Studies in the United States have indicated that hospitals with a high volume of esophagectomy, and therefore more experienced surgical teams, can perform the procedure with lower costs and patient mortality rates than low-volume centers can achieve. Logistic regression analysis was used to determine the relationship between hospital volume and mortality in 1561 patients who had esophagectomy for cancer in California between 1990 and 1994. 177 An average of two or fewer resections was performed annually in 88% of hospitals. The mortality rate in hospitals performing more than 30 esophagectomies during the 5-year period was 4.8%. This compared with a mortality rate of 16% for hospitals that performed the procedure less frequently. These results strongly support the importance of an experienced surgical team for complex procedures associated with a high risk of complication. Similar conclusions came from a retrospective cohort study using the SEER-Medicare linked database that examined 5013 patients aged 65 years or older at diagnosis who underwent pancreatectomy, esophagectomy, pneumonectomy, liver resection, or pelvic exenteration between 1984 and 1993. 178 Thirty-day mortality in relation to procedure volume was adjusted for comorbidity, patient age, and cancer stage. Higher volume was linked with lower mortality for pancreatectomy (P = .004), esophagectomy(P < .001), liver resection (P = .04), and pelvic exenteration (P = .04), but not for pneumonectomy (P = .32). The most striking results were for esophagectomy, for which the operative mortality rose to 17.3% in low-volume hospitals, compared with 3.4% in high-volume hospitals. Adjustments for case mix and other patient factors did not change the finding that low volume is strongly associated with excess mortality. As age increases, other factors that are not controllable, such as delirium and other geriatric complications, may erode the advantage of the experienced surgeon. Mortality may be no different for the oldest-old patients.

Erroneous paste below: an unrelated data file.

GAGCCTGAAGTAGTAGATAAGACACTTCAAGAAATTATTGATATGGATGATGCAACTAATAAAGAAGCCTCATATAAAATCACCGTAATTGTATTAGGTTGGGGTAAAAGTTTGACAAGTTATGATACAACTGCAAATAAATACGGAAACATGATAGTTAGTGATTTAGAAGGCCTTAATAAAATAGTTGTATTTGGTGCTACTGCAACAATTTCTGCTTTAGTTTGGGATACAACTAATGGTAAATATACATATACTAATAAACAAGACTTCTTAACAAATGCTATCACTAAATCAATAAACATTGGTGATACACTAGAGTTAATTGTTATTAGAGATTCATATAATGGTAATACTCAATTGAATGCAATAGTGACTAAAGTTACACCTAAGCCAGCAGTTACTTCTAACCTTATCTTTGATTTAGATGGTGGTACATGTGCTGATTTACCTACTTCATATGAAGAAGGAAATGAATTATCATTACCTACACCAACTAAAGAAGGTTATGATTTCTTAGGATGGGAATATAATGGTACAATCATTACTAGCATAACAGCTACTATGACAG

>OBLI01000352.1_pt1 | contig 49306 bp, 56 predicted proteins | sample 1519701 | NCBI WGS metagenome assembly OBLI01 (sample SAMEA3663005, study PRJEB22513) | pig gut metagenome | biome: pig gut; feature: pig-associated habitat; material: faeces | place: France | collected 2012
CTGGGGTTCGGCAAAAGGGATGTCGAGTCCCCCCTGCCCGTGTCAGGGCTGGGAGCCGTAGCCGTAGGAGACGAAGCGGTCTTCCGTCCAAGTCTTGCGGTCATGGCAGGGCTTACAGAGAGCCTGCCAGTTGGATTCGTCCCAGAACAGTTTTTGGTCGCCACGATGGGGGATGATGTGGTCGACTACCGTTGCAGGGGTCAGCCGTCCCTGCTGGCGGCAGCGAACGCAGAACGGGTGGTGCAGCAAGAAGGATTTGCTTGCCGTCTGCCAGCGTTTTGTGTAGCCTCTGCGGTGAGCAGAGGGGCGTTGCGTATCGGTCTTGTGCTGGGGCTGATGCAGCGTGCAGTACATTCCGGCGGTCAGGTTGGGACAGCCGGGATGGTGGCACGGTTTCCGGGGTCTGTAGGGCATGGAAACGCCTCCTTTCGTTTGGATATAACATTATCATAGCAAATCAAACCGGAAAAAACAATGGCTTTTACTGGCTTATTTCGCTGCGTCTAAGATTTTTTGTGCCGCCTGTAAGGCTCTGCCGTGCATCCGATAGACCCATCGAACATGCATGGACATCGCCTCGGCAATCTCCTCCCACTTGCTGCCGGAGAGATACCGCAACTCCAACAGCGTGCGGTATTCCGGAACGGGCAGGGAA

The relationship between hospital volume and cost was recently evaluated for 1136 patients undergoing esophageal resection in Maryland. High hospital volume was associated with a fivefold reduction in the risk of death, a 6-day reduction in length of stay, and a savings of $11,673 in hospital charges. 179 In a study on the relationship between operative volume, hospital size, and cancer specialization on morbidity, mortality, and hospital use after esophagectomy for cancer, data from the Health Care Utilization Project was used to evaluate all Medicare-reimbursed esophagectomies for treatment of cancer from 1994 to 1996 in 13 national cancer institutions and 88 community hospitals. Complications, length of stay, hospital costs, and mortality were assessed according to hospital size, institutional specialization, and operative volume. Mortality was found to be lower in national cancer institution hospitals than in community hospitals (4.2% versus 13.3%,P < .05) or in hospitals performing a large number of esophagectomies (3. 0% versus 12.2%, P < .05). Multivariate analysis revealed that the independent risk factor for operative mortality is the volume of esophagectomies performed and not the number of other operations, hospital size, or institutional specialization. Hospitals performing a large number of esophagectomies were found to show a tendency toward fewer complications (55% versus 68%, P = .06), decreased length of stay (14.7 days versus 17.7 days, P = .006), and lower charges ($39,867 versus $62,094, P < .005). The analysis indicated that the increased experience of the surgical team, and not merely hospital size or cancer specialization, can account for improved patient outcome with lower cost. 180 These data were not stratified by age and did not explicitly report on whether the improvement in overall patient mortality reflects a uniform improvement in all age groups or advances limited to patients of a specific age.